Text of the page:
All knowledgeable men agree that Gisli survived as an outlaw longer than any other man, except Grettir Asmundarson. (Chapter 22)
Gísla saga Súrssonar aka the saga of Gisli the outlaw. 38 chapters so not short enough to be a tale and not long enough to qualify as a ‘major’ saga, it is often considered the best of the ‘lesser’ sagas.
Sur means ‘whey’ and derives not from his father’s name as was customary but from an event in his father’s life when the family farm was set on fire and Gisli and his father escaped using skins doused in whey. Hence the nicknames Sur and Sursson, and George Dasent in his sweet Victorian version refers to Gisli as ‘the Soursop’ and the family as ‘the Soursops’.
Gisli’s saga overlaps with the Saga of the People of Eyri into which it intrudes in chapters 12 and 13. Whereas Gisli is the ‘hero’ of his saga to whom we become quite attached, it is odd and disorientating to read about him as a throwaway side-incident, peripheral to the lives of the people in the Eyrbyggja Saga. A technique revived in daring modernist and post-modernist narratives in the late 20th century but which was flourishing in 13th century Iceland.
Gisli wins my unofficial prize for opening with the most bewilderingly unremitting bombardment of families, marriages, children, kith and kin of any of the sagas I’ve read.
Prelude in Norway
1 – Towards the end of the reign of King Harald Fair-Hair (870-930) Thorkel Skearuaki lived in Surnadal with three sons Ari, Gisli and Thorbjorn. Ari marries Ingibjorg, daughter of Isi and, along with her dowry, comes a man named Kol, a man of high degree who had been taken captive and was now a slave. Meanwhile Bjorn the Black, a well-known berserkr, arrives with his posse and announces he will take over ownership of the farm and Ingibjorg unless Ari wants to fight him. Ari agrees a duel in which Bjorn kills him and prepares to assume farm and wife. But the second son, Gisli, steps in and challenges Bjorn in three days. Gisli asks Ingibjorg for help and she says her thrall, Kol, has a powerful sword. Kol reluctantly hands over the sword Grasida (Grey-blade) which he claims was made by dwarves and bites whatever it touches. In the duel Gisli kills Bjorn, then he and his men chase and kill all Bjorn’s followers. Gisli takes his brother’s farm and wife. Koll wants his sword back but Gisli refuses. Gisli offers Koll his freedom and stock for the sword but Koll refuses. They strike at each other simultaneously and Greyblade kills Koll and Koll’s axe kills Gisli, but not before Koll predicts this is just the beginning of bad luck which will dog Gisli’s kith and kin.
2 – The only surviving son of Thorkel, Thorbjorn, marries a woman named Thora and has a daughter Thordis, and three sons Thorkel, Gisli and Ari. Thorkel grows old and dies and Thorbjorn inherits his stock and the farm at Stokkar in Surnadal. Two young men also lived in Surnadal from different families and the same age as Thorkel, Gisli and Ari – namely Bard and Kolbjorn. They had both lost their fathers and inherited wealth. Word gets around that Bard has seduced Thordis. Thorbjorn disapproves and so does Gisli but Thorkel is a friend of Bard’s. Gisli was accompanying Thorkel and Bard back to Bard’s farm when, without any warning, Gisli kills him with one stroke. Father Thorbjorn is pleased but Thorkel is outraged and goes to stay with a relative of Bard’s, Skeggi the Dueller, on the island of Saxo. He encourages Skeggi to take revenge for his kinsman so Skeggi rides to suggest to Thorbjorn that he marries Thordis. Thorbjorn turns this down as Thordis is now matched to the other young man in the neighbourhood, Kolbjorn. Skeggi challenges Kolbjorn to a duel. When the day comes Kolbjorn bottles out but an outraged Gisli rides to Saxo on his behalf. No-one appearing Skeggi asks his carpenter to set up wooden effigies of Kolbjorn and Gisli, one behind the other, insultingly implying their homosexuality. At which Gisli emerges from the woods where he’s been watching to fight. Skeggi strikes at Gisli with the sword Gunnlogi (war-flame) then Gisli strikes Skeggi with his halberd and chops off his leg. Skeggi sues for peace and walks with a wooden leg the rest of his days (which aren’t very long).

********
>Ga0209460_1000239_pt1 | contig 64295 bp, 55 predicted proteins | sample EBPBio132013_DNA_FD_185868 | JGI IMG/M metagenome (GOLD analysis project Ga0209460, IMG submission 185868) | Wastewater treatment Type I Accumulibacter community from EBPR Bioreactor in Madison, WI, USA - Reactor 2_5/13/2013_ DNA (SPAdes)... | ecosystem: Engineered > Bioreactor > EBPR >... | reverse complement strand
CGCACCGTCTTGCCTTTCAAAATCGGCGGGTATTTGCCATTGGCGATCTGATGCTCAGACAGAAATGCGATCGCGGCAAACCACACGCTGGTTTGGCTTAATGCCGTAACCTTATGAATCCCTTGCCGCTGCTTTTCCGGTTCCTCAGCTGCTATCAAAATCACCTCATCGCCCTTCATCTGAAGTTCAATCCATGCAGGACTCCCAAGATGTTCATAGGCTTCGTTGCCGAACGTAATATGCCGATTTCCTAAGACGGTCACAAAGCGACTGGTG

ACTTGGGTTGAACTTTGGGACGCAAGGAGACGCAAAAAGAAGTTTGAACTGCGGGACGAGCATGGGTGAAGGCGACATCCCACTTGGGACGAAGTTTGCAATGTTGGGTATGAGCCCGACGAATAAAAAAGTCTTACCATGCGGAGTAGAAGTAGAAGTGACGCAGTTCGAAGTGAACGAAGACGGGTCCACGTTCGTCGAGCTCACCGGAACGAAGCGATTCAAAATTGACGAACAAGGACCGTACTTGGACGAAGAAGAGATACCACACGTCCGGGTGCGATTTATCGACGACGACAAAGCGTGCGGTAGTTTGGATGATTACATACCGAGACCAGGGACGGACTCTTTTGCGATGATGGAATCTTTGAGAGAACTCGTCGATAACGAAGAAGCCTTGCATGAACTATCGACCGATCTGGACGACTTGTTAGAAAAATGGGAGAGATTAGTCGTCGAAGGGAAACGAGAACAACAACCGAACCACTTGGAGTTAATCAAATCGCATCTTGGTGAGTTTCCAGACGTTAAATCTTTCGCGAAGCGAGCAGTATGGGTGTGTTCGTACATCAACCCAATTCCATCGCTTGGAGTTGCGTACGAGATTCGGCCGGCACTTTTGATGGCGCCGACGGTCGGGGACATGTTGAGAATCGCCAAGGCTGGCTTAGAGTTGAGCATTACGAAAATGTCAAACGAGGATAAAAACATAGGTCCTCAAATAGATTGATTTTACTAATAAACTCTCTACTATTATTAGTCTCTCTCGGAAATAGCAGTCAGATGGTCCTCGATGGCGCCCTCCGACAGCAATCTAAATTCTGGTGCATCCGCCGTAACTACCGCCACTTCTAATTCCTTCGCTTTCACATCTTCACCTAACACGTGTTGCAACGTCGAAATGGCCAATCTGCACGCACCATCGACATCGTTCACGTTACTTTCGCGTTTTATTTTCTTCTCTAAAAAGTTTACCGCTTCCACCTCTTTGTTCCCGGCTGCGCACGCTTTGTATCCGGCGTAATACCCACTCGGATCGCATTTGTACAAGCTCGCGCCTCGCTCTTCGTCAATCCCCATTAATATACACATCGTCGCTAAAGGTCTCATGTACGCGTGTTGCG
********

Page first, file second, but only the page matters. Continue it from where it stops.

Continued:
3 – Skeggi has two sons, Einar and Arni who vow to take revenge for their father’s humiliation. they ride to see Kolbjorn in Aurnadal and say, if he doesn’t join them, they’ll kill him. So Kolbjorn joins the brothers and their posse of 60 (!) and rides to Stokkar where they set fire to the farm. Thorbjorn and his sons temporarily douse the flames in goatskins soaked in whey (hence the nickname Sur or ‘whey’) before knocking down a wall and fleeing under cover of smoke. 12 are burned to death. Gisli and his crew ride to Styrkir’s farm where they muster 40 men, ride to Kolbjorn’s house and burn him and his people alive. Then the Surssons sell their land and buy a ship and load all their goods and people. They sail north to Flyndrenes where 40 of them encounter Skeggi’s son in a group of 11 and massacre them all. Then ride on to the farm, takes all the goods and livestock and Gisli chops Skeggi’s head off.